Updated: October 07, 2016 10:51 AM GMT
Philippine President Rodrigo Duterte has vowed to wipe out a drug menace that has made addicts of nearly four million people. Part of his strategy has been regular assaults on what he thinks are national power centers. (Photo courtesy of the Presidential Communications Office)
Philippine President Rodrigo Duterte is learning the hard way that threats, slurs, and shaming have limited return of investment.
Duterte has hurled insults and curses at journalists, opposition politicians, Philippine human rights advocates, United Nations officials, and rights experts, and an array of Western leaders.
The pace of his diatribes has stepped up amid claims that a displaced local elite and the United States are conspiring to bring him down.
There is little likelihood of any ouster plot prospering despite a series of political controversies, mostly rooted in Duterte's draconian war against drugs.
The Philippines has a history of political upheavals since the ouster of the late dictator Ferdinand Marcos in 1986.
Duterte, however, won the election by a big margin. His approval rating is in the 90s. A major thaw in relations between the government and Asia's longest-running communist insurgency has taken off a major political load.
Duterte also enjoys warm relations with the two mainstream restive Muslim groups. He now claims to have the luxury of training fire on drug cartels and the small but vicious terrorist Abu Sayyaf group.
Duterte has vowed to wipe out a drug menace that has made addicts of nearly four million people. Part of his strategy has been regular assaults on what he thinks are national power centers.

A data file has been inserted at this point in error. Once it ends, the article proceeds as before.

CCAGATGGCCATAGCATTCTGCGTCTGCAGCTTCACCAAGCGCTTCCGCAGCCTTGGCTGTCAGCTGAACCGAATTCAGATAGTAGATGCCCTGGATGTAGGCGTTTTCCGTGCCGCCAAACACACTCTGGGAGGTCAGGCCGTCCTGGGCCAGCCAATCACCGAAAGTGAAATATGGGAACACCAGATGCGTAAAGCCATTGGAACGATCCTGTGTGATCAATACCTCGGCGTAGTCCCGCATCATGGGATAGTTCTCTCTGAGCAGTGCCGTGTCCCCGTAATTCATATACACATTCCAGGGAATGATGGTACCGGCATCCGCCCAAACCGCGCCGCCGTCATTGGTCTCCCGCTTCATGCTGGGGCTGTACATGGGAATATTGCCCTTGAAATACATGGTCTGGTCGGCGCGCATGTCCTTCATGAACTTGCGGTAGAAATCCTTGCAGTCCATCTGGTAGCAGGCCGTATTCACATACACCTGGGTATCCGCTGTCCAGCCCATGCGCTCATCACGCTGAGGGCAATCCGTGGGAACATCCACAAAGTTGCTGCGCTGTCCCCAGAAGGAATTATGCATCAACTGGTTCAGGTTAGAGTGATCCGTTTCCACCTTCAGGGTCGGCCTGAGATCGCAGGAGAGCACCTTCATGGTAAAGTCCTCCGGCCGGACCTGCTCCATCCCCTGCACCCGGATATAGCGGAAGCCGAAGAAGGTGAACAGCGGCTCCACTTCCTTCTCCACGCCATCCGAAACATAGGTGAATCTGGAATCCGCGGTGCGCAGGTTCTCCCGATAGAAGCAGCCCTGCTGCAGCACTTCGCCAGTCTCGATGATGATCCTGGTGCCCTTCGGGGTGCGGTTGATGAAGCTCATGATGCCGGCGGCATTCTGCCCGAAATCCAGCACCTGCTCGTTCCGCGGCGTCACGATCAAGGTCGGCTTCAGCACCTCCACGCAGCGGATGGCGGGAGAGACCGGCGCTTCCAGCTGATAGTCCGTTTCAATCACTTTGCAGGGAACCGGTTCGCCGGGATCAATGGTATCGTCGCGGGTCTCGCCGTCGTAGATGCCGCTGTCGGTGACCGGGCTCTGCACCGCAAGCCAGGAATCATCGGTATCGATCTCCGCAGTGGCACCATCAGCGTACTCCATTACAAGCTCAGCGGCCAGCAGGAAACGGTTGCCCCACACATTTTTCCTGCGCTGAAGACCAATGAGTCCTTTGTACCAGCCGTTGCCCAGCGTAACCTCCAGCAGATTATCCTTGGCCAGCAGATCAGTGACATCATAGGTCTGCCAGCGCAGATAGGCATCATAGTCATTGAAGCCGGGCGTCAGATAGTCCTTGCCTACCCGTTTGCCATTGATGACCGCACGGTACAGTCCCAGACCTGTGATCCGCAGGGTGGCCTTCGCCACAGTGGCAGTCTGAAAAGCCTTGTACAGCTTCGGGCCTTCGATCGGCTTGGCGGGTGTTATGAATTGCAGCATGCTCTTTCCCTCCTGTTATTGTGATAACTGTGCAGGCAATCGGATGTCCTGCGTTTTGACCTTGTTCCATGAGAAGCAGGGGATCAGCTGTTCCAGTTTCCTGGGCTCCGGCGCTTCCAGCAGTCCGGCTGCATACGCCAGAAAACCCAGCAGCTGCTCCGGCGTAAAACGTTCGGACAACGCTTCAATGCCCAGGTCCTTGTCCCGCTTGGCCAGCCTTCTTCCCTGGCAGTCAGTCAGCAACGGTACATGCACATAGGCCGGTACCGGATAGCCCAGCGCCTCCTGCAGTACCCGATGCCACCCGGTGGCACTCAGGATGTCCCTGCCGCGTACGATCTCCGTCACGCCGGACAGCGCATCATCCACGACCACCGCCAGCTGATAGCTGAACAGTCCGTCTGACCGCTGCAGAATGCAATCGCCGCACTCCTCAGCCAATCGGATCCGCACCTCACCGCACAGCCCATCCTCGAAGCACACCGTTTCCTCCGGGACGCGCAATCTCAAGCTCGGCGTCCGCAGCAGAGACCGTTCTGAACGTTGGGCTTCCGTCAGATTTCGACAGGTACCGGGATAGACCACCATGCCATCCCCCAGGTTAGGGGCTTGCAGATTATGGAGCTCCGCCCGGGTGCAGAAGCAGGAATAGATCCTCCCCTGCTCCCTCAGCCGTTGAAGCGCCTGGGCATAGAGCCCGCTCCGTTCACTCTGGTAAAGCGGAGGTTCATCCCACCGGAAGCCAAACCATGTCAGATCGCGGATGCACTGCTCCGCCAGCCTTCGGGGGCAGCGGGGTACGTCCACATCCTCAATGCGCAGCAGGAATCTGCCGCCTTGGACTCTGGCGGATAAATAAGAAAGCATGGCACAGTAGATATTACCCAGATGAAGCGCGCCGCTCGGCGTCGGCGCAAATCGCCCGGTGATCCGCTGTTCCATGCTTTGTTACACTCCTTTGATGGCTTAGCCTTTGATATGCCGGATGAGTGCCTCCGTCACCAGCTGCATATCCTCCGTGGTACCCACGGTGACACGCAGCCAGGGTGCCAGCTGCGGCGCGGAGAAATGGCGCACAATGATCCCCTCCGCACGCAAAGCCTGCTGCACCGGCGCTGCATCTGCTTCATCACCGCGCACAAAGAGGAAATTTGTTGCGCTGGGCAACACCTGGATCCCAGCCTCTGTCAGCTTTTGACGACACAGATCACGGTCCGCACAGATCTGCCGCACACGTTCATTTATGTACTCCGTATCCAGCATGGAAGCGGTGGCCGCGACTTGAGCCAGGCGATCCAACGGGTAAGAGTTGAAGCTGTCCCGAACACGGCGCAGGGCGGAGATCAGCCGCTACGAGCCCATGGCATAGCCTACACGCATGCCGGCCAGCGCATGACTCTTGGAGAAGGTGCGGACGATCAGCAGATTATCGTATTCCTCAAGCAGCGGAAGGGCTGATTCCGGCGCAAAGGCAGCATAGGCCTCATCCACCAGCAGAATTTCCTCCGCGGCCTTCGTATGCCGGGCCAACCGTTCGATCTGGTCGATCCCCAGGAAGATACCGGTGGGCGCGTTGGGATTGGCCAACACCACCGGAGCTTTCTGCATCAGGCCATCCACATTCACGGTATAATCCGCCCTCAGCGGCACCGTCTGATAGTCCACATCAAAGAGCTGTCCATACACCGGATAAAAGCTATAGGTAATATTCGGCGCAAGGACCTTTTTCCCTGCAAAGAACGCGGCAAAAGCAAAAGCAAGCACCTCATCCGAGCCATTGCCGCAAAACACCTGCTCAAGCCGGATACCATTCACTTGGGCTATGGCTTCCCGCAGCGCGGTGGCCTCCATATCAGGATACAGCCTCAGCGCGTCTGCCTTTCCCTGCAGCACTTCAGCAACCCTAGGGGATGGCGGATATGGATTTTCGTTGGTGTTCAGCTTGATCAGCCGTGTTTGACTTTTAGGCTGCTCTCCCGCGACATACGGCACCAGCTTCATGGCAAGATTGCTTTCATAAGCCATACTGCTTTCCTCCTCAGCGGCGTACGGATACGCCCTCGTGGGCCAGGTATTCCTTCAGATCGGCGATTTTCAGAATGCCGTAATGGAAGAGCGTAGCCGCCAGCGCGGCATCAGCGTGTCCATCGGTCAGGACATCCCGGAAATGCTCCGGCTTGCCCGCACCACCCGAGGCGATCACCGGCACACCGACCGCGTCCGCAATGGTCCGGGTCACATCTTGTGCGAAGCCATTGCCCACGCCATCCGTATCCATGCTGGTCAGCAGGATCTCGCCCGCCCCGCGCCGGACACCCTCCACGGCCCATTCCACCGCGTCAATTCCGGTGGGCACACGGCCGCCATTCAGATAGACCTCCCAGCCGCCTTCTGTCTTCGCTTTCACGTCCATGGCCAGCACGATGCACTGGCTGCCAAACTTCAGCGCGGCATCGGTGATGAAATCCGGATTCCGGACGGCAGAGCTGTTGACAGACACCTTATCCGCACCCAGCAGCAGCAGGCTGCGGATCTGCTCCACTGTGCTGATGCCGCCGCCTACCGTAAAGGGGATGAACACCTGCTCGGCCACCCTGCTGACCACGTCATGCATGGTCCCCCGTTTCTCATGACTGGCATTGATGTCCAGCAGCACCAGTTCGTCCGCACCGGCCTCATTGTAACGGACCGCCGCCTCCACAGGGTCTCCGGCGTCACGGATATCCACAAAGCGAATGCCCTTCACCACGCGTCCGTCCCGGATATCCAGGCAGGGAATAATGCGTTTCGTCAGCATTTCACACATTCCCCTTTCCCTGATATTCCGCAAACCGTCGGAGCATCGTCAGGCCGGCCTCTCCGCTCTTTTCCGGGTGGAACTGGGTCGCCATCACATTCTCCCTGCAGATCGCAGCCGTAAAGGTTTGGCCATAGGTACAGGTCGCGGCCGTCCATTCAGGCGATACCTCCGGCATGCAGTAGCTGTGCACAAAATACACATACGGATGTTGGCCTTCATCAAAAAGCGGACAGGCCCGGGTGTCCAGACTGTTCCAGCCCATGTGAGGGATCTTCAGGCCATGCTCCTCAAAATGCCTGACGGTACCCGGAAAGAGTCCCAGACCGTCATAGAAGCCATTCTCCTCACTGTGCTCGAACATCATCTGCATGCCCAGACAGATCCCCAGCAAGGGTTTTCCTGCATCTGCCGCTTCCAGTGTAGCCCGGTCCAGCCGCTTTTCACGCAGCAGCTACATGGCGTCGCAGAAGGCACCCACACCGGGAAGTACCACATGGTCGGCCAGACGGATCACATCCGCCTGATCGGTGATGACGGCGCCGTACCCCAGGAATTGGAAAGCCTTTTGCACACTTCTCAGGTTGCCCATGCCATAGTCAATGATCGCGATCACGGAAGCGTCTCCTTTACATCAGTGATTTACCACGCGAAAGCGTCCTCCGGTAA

The offer of patronage funds tamed many politicians. After a few examples of local leaders receiving blood-soaked justice, more fell in line.
Women activists step up
Catholic Church leaders now tiptoe around Duterte after a series of attacks on corruption among senior clergy, according to Father Wildredo Dulay, coordinator-general of the Missionary Disciples of Jesus congregation.
But grassroots ecumenical groups and feisty women religious leaders have filled the vacuum. Teachers and students from sectarian schools have led small but regular protests against extrajudicial killings.
Melba Padilla Maggay, president of the Institute for Studies in Asian Church and Culture, published last week a blistering essay that challenged Duterte's claim of laying down the foundations for a stronger state.
"Many in this country mistake President Duterte's unswerving use of force as political will, when what is really before us is an alarming drift toward an authoritarian barbarism, where the full apparatus of power — formal or nonformal — are used," Maggay wrote.
Father Dulay praised Maggay's essay.
"It's the kind of article that the country's spiritual leaders should have written but, sadly, are not willing or are incapable of doing," said Father Dulay.
"It's the women who'd be the salvation of this benighted country," the priest said.